Suicidality and relief of depressive symptoms with intermittent theta burst stimulation

Acta Psychiatrica ScandinavicaScott Cunningham MD PhD, et al. | September 30, 2022



Anti-depressants and psychotherapy are effective in one-half to two-thirds of patients with major depressive disorder (MDD).

In contrast, no effective anti-suicide treatment modality exists. The current study showed that accelerated iTBS significantly reduced depressive symptoms and suicidality with minimal side effects and no treatment failures (i.e., suicide attempts).

This was a quadruple blind, sham-controlled, crossover, randomized clinical trial.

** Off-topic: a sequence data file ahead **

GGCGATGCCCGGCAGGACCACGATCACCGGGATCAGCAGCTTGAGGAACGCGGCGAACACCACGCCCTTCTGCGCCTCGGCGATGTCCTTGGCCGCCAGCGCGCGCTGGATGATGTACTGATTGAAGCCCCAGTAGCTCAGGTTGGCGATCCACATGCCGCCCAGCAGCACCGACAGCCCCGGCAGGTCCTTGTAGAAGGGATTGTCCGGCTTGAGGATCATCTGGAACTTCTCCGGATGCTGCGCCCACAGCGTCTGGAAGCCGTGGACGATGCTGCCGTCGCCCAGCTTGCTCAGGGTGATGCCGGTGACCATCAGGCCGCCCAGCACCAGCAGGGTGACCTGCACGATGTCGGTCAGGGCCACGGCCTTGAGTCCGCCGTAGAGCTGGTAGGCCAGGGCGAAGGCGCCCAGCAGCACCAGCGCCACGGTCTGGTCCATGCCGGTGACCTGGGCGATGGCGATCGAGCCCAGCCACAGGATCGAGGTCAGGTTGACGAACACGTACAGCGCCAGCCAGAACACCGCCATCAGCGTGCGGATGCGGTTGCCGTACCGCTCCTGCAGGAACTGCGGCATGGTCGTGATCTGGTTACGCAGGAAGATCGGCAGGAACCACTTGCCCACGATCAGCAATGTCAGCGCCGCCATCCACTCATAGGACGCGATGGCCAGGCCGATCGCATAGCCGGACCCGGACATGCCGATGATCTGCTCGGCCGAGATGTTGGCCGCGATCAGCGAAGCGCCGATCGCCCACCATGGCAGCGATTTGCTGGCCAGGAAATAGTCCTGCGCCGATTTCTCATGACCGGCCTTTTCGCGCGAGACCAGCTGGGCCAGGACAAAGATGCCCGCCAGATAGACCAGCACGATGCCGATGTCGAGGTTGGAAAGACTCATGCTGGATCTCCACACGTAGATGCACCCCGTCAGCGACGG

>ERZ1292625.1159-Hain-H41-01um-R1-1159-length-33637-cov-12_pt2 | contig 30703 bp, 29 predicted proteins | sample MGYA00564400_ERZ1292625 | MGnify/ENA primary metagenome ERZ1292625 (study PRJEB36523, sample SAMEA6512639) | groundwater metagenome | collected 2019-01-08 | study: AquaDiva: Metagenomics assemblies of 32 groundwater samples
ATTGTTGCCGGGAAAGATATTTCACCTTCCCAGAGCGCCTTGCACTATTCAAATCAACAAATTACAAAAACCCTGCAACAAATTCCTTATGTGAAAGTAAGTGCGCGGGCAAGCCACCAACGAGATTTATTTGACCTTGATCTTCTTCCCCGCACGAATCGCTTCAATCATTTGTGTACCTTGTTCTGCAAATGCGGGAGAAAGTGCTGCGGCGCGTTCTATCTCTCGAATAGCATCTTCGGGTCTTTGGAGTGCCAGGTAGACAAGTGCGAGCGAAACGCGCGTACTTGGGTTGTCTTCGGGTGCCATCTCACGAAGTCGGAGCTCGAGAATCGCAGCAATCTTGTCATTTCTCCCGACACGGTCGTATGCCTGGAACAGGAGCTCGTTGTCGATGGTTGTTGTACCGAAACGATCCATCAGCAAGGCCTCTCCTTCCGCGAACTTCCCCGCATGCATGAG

Over a 6-week period, patients (18-60 years of age with MDD) received 2 weeks of iTBS (FDA-approved in 2018) and sham stimulation.

A suicide score was determined based on HAMD, MADRS, and BDI-II . Depressive symptoms were assessed using MADRS. C-SSRS was used to determine suicide risk.

A reduction in suicidality was demonstrated in patients (n=81) treated with iTBS, which was correlated with decreased depressive symptoms. The effect of iTBS was greater in patients with previous suicide attempts, patients who were not in a relationship, and patients with increased anxiety and impulsivity.